By Alison Rice. Compared to homeowners, renters often are treated as second-class citizens. According to the conventional wisdom, they're not as stable. They don't make as much money. They don't care as much about their neighborhoods.

To a handful of builders, though, those renters -- and their apartments -- are revenue. Others see them as a strategic advantage in land development and mixed-use communities. "In the larger developments, having multifamily makes sense," says Dan Fulton, president of Weyerhaeuser Real Estate Co. in Federal Way, Wash., which started 518 rental units last year. "The community wants it, and we want it."

While it's true that multifamily vacancies are currently up, such diversification may also provide a cushion against mortgage rate hikes that could affect the single-family market. "You're basically covering all your bases, regardless of the interest rate," says Sharon Dworkin Bell, senior staff vice president for multifamily at the NAHB.

More renters?

Since the release of the 2000 Census, demographers have been touting the potential boon to housing: increasing numbers of immigrants, baby boomers, and their children, the "echo boomers."

But before immigrants and echo boomers can buy single-family homes, they'll need to rent.

"Clearly, there's an opportunity there [for builders]," says Mark Obrinsky, vice president of research and chief economist for the National Multi Housing Council in Washington. "By the end of the decade, there will be 1.5 million more households in the 20 to 30 age group than at the [decade's] start, and it's a heavily rental group." So are immigrants, who have lower homeownership rates than naturalized citizens.

Then there are the boomers. "They're mostly homeowners," Obrinsky acknowledges, but those that aren't represent a small but significant slice of the rental market. Of the 14.1 million empty-nest baby boomers in the United States, 9.4 percent rent rather than own their homes. And, with the children gone and incomes high, these renters can afford to spend more on housing. "That's what is fueling demand for condos and upscale apartments," Obrinsky says.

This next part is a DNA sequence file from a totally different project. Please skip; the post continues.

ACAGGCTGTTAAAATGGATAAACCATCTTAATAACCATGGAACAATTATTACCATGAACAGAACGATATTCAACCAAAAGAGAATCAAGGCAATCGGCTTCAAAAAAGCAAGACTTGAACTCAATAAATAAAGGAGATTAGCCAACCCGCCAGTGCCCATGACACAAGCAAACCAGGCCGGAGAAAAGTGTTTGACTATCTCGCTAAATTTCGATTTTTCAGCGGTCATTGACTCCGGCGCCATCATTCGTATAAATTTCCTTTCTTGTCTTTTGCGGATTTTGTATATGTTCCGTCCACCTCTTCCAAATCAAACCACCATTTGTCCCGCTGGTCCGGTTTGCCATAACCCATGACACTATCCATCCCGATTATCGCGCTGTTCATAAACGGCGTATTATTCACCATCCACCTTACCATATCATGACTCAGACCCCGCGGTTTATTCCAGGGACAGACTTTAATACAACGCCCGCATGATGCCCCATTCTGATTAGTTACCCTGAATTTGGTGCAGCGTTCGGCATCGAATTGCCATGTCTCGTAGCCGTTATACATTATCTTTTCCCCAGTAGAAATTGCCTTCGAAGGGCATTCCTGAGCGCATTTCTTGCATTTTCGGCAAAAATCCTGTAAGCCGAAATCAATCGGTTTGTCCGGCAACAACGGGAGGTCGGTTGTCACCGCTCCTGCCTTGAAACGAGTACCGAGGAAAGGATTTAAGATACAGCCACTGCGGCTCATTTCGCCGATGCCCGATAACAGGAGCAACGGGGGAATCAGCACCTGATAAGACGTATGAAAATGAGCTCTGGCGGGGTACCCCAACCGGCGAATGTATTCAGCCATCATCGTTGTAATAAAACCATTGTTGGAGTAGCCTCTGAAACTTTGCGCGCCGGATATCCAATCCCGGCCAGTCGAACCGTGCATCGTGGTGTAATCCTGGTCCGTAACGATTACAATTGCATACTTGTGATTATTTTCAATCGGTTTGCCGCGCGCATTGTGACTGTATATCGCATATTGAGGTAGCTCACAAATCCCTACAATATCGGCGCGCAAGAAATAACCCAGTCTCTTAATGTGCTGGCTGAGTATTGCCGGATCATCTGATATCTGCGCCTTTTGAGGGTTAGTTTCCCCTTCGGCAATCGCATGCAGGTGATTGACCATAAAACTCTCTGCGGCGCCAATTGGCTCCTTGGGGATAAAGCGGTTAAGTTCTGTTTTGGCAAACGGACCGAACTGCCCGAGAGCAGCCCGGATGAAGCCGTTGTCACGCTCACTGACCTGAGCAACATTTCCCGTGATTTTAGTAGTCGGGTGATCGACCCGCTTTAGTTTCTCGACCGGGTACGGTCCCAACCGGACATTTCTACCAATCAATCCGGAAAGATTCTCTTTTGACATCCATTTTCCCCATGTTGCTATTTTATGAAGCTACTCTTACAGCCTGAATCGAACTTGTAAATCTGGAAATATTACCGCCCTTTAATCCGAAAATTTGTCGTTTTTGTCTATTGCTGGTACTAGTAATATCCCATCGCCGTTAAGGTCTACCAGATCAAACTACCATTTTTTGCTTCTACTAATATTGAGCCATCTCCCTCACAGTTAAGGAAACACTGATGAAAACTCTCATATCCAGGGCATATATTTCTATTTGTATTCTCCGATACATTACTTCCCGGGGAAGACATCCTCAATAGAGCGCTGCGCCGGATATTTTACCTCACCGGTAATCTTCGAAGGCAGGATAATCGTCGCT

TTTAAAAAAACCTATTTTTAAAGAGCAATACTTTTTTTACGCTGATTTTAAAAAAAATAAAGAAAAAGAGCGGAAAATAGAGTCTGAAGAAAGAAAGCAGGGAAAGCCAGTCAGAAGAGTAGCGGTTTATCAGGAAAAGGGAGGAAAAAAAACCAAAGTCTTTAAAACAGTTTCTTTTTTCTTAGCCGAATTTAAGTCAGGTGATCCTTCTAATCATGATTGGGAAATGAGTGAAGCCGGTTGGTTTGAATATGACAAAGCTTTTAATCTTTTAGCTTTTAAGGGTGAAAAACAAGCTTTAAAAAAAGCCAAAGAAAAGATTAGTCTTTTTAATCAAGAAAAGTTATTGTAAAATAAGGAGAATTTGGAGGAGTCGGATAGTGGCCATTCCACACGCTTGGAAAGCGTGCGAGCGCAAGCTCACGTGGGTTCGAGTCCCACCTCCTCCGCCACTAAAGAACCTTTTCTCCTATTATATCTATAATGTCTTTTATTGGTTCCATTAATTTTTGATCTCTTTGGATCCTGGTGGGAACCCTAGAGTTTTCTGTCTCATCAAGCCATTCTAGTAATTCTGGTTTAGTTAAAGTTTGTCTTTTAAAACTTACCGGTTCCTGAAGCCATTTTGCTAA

That luxury-oriented trend will probably change as the echo boomers and immigrants begin to rent, though; they won't be able to afford such pricey digs, making entry-level apartments hot properties. "But with the numbers that are coming online -- 1.5 million more potential renters -- there may not be enough" existing apartment buildings in that category, Obrinsky says. "We may see a lot more building in that area."

Multiple motivationsCross-marketing. Builders can capture new buyers, often by offering a financial incentive. With The Drees Co., renters can earn $100 to $150 monthly toward a down payment, to a maximum of $4,500 for a $250,000 home. Builders may also discover market niches that they couldn't otherwise serve. In California, for instance, Weyerhaeuser subsidiary Pardee Homes has seen its apartments go to aging parents who want to live near adult children. Other business comes from Pardee's buyers-turned-renters who want to stay in the neighborhood without the hassles of home maintenance.